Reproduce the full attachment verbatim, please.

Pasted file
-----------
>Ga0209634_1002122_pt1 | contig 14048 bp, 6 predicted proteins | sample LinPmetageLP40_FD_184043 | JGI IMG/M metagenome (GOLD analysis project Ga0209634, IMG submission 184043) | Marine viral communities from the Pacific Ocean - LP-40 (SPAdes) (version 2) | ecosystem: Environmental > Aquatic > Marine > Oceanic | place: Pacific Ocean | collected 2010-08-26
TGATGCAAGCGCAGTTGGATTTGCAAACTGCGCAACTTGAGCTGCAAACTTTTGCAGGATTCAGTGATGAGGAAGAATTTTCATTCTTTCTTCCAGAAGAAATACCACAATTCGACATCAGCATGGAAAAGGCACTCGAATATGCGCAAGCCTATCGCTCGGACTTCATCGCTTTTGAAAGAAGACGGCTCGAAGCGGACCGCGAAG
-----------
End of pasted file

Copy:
>Ga0209634_1002122_pt1 | contig 14048 bp, 6 predicted proteins | sample LinPmetageLP40_FD_184043 | JGI IMG/M metagenome (GOLD analysis project Ga0209634, IMG submission 184043) | Marine viral communities from the Pacific Ocean - LP-40 (SPAdes) (version 2) | ecosystem: Environmental > Aquatic > Marine > Oceanic | place: Pacific Ocean | collected 2010-08-26
TGATGCAAGCGCAGTTGGATTTGCAAACTGCGCAACTTGAGCTGCAAACTTTTGCAGGATTCAGTGATGAGGAAGAATTTTCATTCTTTCTTCCAGAAGAAATACCACAATTCGACATCAGCATGGAAAAGGCACTCGAATATGCGCAAGCCTATCGCTCGGACTTCATCGCTTTTGAAAGAAGACGGCTCGAAGCGGACCGCGAAG